Friday, September 19, 2014

On being British

The day of the Scottish referendum is a good time to say a few words about being British. Which is something I'm not.  I sometimes say I'm English, and sometimes half English and half Swedish. But never British.  Half English and half Swedish is an ungainly expression, so I think in future I'll say “both English and Swedish”.  The other day I caught myself calling Luleå my home town.  A surprising thing to say, perhaps, seeing as the longest I have ever spent there is six weeks when I was 17. But though I was brought up in the south of England, there's no one place we lived more than a few years. Consequently no place in England I can think of as my home town.  I spent more than half my life in York. But you can't call a place your home town if you didn't get there till you were 23. Whereas Luleå is the one place that has been in my life ever since I can remember. I still have my mother’s sister Kerstin there and my cousin Tolle, and we visit every other year or so.  By contrast, when I go to either Bristol or Brighton (which I haven't done for a long time, and maybe never again) I don't feel as if I'm going home, and I have no connections there. 

Luleå: my home town in the north of Sweden
But I've drifted from the Scottish referendum. I just need to comment that it was a disappointing result.  A vote for an independent Scotland would have shaken politics up a bit. Whether it would have shaken English politics up in a good way is a question worth pondering. Maybe it would have boosted English nationalism which has always been a right wing phenomenon. Unlike Scottish nationalism which has a wholesome social democratic flavour. Taken all in all, nationalism has been and remains the bane of world politics and if I could abolish it I would. A foolish and unhistorical thing to say, but there I've said it.

But back to Scotland. The question has to be asked, and would have been asked loudly had the vote been for independence: independence from whom and from what? Who would have governed Scotland, the government in Edinburgh or the multinational corporations? Escaping from under the neoliberal Tory yoke suggests a hopeful answer to that question; but the soon to resign Alex Salmond’s support for the Transatlantic Trade and Investment Partnership between the European Union and the United States (TTIP) suggests a bad answer.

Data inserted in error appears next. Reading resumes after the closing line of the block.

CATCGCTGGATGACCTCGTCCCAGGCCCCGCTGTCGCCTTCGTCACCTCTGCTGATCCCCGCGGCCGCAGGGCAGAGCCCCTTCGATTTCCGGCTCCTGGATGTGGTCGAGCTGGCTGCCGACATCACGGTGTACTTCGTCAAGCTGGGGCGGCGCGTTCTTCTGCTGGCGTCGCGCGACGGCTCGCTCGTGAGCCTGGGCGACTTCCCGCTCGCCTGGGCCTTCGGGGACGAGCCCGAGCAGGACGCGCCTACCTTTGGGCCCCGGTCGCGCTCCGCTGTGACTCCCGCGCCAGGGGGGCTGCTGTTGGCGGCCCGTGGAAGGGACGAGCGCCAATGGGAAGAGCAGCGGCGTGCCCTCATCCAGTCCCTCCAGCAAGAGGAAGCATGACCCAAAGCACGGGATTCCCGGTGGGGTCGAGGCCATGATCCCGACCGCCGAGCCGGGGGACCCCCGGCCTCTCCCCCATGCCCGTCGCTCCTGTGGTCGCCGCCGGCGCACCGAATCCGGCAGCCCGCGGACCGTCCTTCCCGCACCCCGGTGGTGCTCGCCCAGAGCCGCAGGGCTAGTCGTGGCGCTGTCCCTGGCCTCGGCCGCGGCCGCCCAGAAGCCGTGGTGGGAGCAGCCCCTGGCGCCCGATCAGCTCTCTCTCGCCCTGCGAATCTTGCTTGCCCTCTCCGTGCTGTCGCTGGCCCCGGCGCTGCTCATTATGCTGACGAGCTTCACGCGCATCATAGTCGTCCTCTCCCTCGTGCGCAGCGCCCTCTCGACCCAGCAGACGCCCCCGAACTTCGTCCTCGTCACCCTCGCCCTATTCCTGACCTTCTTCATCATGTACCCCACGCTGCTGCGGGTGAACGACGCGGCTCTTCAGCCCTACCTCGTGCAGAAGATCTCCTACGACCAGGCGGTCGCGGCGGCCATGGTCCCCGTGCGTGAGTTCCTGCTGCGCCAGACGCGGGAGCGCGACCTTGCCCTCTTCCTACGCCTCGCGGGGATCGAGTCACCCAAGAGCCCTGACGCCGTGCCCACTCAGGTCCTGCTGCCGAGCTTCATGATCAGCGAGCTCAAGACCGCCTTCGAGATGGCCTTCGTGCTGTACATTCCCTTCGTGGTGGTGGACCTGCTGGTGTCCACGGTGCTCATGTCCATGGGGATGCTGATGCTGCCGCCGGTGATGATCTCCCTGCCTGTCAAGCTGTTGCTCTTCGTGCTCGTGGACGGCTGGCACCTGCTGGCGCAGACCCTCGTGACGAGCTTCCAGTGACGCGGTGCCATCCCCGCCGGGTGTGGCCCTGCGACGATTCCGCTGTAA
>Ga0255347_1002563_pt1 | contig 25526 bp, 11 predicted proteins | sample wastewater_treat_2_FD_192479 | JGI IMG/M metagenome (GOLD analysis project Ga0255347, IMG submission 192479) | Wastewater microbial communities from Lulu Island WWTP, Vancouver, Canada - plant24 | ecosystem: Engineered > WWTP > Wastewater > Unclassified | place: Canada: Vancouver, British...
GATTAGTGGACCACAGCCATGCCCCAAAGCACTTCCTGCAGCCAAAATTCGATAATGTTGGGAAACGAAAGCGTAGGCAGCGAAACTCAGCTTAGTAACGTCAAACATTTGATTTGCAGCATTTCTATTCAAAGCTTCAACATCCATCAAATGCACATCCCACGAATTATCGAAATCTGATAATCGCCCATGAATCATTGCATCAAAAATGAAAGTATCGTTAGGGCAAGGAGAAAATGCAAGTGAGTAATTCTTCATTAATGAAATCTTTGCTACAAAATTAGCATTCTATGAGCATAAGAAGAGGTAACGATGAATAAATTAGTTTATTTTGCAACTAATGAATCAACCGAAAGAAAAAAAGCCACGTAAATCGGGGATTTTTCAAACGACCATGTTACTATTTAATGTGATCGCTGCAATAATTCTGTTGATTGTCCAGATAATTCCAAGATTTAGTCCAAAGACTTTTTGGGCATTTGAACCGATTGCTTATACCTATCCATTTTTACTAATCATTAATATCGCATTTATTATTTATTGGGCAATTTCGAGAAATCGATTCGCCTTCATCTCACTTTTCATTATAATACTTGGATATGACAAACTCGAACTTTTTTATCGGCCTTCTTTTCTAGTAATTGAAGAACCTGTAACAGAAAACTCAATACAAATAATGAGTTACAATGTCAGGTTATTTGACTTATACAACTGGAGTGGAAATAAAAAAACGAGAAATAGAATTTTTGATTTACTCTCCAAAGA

The TTIP deal hands sovereignty to multinationals, but according to Salmond “For Scotland, given that the United States is our largest individual trading partner outside the UK, this agreement will be especially good news”. 

Feeling English

This essay, I am beginning to see, is a ramshackle affair. Because now I am going to tack back to the beginning and say something about feeling English and not British. And I just want to address those who, for fear of being suspected of Ukippery or racism, would be shy of saying they feel English.  Whilst England is a place, Britain and British to me are political expressions and suggest the Empire.  My father was a big believer in the British Empire and its unique civilising mission in world history, and was always intensely proud to call himself British. But that’s not for me. English is Shakespeare, Milton, the Lollards, the Levellers, William Blake’s Jerusalem (which requires a separate essay but I'll spare you it on this occasion), Thomas Paine, the Luddites (another essay), the Tolpuddle Martyrs.  When I say I'm English, that’s what I associate myself with.

Finally, these ramblings have been an exercise in displacement activity, since what's really important, and what's stopped me writing on this blog for the past month, is the Islamic State. I still haven’t yet worked out what to say about it - and until I do, I don't really feel like writing about anything else. But the Scottish referendum handed me an excuse for this riff on Britishness.